"Initiating dopamine agonists has become a very time-consuming process because of the need to inform the patients carefully of the potential problems," he said. "We usually also insist on informing their spouses."


Boehringer Ingelheim is currently funding the DOMINION study to explore the link between dopamine agonists and impulse control disorders. Phase 1 of the large cross-sectional trial was published in May in the Archives of Neurology (2010;67:589-595).

As expected, impulse control disorders were more common in those treated with a dopamine agonist, occurring in 17.1% vs 6.9% among those not taking a dopamine agonist (odds ratio, 2.72; 95% confidence interval, 2.08 ?? 3.54; P < .001). The frequency was reportedly similar between those taking pramipexole vs ropinirole (17.7% vs 15.5%; odds ratio, 1.22; 95% confidence interval, 0.94 ?? 1.57; P = .14).

The DOMINION study included 3090 patients with Parkinson's disease treated at movement disorder centers in the United States and Canada. Each was assessed using the Massachusetts Gambling Screen for current problem or pathological gambling, the Minnesota Impulsive Disorders Interview for compulsive sexual behavior and buying, and the Diagnostic and Statistical Manual of Mental Disorders research criteria for binge eating.

The findings highlight the need for patients with Parkinson's to be screened for a range of impulse control symptoms as part of routine clinical care, said lead study author Daniel Weintraub, MD, from the University of Pennsylvania, Philadelphia.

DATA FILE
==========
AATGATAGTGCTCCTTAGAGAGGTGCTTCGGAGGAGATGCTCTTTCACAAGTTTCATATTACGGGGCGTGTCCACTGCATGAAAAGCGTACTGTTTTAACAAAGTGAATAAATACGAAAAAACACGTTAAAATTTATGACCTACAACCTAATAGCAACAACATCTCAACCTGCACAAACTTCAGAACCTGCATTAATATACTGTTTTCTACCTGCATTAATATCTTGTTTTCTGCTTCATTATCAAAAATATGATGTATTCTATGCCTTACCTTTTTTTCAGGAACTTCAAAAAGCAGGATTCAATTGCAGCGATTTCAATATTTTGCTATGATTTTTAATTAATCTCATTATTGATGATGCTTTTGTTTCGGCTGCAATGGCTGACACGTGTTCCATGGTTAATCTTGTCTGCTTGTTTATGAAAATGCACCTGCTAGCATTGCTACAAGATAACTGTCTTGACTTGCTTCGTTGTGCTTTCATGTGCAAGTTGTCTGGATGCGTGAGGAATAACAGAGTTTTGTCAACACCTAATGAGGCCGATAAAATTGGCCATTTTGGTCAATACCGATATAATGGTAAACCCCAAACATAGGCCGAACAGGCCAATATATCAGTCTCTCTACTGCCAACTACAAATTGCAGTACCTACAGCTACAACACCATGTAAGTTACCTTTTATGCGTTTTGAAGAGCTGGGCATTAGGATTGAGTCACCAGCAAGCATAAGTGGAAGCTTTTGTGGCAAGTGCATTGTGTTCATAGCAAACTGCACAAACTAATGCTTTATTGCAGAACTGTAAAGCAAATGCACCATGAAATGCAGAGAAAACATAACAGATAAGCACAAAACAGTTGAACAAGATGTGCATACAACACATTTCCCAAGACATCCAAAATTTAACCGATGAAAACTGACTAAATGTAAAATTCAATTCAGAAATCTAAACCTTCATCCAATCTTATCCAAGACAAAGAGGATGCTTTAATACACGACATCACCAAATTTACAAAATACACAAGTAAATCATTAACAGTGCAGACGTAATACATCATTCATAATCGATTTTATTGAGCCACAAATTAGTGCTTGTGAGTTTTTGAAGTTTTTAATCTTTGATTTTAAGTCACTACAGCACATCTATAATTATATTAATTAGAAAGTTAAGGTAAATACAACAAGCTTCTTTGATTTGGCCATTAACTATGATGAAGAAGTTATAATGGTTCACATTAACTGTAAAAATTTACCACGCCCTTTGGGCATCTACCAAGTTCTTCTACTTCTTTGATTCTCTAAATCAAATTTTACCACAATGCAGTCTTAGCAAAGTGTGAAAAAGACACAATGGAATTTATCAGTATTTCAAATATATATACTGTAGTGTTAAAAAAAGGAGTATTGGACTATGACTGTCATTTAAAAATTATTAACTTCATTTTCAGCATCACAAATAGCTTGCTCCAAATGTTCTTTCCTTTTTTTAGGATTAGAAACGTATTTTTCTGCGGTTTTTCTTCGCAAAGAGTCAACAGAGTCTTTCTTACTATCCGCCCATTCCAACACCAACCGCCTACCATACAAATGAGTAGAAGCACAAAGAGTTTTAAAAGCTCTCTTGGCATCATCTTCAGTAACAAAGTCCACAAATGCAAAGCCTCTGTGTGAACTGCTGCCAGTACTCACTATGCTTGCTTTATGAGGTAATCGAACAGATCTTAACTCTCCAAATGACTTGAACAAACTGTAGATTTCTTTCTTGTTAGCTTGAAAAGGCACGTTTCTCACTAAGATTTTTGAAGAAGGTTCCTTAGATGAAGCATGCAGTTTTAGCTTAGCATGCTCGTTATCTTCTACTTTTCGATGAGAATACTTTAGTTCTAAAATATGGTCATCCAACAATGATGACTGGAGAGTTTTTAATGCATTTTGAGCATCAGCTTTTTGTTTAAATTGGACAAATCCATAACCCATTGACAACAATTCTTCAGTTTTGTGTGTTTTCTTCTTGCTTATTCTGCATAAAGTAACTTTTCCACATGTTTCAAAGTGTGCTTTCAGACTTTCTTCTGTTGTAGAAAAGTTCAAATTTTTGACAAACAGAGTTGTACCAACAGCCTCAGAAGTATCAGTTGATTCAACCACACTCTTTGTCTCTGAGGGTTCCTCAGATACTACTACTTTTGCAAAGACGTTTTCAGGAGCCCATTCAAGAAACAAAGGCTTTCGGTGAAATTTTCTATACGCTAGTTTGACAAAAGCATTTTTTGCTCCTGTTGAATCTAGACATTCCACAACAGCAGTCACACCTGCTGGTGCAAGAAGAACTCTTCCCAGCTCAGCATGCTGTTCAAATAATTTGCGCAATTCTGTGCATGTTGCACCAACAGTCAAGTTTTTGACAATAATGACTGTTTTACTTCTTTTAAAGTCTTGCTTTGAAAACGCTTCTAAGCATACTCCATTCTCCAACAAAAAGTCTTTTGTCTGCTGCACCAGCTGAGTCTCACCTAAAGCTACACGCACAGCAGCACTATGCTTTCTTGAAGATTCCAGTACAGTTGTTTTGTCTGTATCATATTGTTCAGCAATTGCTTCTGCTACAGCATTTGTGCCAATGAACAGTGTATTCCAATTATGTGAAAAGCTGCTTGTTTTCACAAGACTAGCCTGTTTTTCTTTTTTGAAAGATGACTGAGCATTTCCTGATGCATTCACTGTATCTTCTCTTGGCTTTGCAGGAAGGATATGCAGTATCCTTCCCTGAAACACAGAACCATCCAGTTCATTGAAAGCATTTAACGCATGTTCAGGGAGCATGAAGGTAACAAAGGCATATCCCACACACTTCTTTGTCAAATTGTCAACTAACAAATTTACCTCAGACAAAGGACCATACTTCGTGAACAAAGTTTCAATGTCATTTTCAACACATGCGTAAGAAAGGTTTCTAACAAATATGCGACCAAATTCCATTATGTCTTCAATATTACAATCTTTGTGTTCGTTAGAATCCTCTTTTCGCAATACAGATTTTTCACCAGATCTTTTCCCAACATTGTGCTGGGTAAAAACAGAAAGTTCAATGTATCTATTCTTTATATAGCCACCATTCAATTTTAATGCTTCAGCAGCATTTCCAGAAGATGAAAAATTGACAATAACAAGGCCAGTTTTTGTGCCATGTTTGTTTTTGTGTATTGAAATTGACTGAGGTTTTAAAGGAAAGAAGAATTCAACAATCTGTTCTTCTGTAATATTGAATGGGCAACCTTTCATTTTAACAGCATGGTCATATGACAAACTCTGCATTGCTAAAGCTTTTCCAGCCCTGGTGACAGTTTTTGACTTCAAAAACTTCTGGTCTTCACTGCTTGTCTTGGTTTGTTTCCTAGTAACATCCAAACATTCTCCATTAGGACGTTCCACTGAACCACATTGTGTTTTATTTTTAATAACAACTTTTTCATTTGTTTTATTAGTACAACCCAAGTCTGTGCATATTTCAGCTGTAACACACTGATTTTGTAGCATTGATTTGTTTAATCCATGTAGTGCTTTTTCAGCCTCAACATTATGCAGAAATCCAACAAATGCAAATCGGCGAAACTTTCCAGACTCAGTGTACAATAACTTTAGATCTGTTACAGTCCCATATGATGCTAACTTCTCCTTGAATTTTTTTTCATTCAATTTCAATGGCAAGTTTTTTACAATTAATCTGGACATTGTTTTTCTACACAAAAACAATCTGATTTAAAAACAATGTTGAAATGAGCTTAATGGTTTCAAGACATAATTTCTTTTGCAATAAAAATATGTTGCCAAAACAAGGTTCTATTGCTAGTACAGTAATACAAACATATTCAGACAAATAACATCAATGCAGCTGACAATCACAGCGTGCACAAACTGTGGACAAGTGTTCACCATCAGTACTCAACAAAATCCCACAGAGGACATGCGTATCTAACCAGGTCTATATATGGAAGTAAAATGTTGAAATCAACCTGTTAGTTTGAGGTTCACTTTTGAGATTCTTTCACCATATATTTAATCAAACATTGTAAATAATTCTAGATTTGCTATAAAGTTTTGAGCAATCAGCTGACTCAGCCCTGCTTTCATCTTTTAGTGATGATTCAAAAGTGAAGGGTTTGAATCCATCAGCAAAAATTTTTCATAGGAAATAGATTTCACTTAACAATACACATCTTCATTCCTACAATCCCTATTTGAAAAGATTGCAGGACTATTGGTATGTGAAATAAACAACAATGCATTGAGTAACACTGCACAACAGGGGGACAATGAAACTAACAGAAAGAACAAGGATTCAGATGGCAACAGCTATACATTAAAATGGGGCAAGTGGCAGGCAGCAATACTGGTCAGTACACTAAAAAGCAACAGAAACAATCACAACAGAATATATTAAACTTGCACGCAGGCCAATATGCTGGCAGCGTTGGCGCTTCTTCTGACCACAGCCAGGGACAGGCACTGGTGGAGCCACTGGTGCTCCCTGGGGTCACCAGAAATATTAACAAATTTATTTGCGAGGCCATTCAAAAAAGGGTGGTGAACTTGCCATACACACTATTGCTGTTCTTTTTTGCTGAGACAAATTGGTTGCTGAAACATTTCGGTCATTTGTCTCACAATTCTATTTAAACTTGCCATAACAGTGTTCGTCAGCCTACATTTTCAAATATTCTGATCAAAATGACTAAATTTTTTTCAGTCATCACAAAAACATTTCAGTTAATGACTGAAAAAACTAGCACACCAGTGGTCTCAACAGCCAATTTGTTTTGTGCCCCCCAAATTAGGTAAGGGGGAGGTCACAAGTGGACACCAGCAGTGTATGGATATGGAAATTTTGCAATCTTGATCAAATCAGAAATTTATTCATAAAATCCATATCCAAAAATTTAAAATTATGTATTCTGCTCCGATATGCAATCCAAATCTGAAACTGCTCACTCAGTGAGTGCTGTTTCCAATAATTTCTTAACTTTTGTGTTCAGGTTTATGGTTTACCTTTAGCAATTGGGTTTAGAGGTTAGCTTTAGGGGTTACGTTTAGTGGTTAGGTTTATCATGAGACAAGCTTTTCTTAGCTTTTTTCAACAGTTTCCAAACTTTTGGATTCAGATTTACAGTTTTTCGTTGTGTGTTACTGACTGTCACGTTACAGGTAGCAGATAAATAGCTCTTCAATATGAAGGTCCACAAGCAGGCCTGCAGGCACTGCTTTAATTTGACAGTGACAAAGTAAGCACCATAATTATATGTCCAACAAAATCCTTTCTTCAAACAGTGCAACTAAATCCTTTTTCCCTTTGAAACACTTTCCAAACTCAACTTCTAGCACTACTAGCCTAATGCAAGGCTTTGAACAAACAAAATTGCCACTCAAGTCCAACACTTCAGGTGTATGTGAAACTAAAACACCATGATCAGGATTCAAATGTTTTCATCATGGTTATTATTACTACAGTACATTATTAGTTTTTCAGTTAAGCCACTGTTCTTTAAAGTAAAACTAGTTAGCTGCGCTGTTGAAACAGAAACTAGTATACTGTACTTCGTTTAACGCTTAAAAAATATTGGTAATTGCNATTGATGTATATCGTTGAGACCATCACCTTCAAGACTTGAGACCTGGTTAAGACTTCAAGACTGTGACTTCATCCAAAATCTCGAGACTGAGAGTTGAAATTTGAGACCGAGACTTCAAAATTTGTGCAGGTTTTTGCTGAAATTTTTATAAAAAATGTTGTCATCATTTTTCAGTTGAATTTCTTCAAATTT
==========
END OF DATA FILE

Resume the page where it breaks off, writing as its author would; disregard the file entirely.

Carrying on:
Results from phase 2 of the DOMINION study were presented at the American Academy of Neurology 62nd Annual Meeting in April this year.

Here, the researchers found that impulse control disorder patients are much more functionally impaired, are more depressed and anxious, and have more obsessive-compulsive symptoms. They also score higher on scales of novelty seeking and impulsiveness compared with Parkinson's patients who had not developed such disorders.

"What's intriguing about this group of patients is that they're all exposed to the same dopamine agonist, but for some reason, some people develop specific behaviors, and not other behaviors, and the question is why that's the case," said presenter Valerie Voon, MD, from the University of Cambridge, England.

"It may be that some of these associated factors might reflect underlying mechanisms or individual susceptibilities, and we clearly need more prospective studies to identify risk factors for developing these behaviors," she concluded.

New Generic Doses of Pramipexole

Despite these concerns, new generic doses of pramipexole will soon be entering the US market. In October, the FDA approved Mylan Inc's application for new doses, including 0.125, 0.25, 0.5, 1, and 1.5 mg. Mylan already had approval for a 0.75-mg dose.

Mylan said pramipexole had US sales of about $536 million during the 12-month period ending June 30.

"Regardless of whether a medication's label warnings are adequate," Mr. Mandell told Medscape Medical News, "doctors must always exercise their best medical judgment in determining whether a medication is suitable for a patient."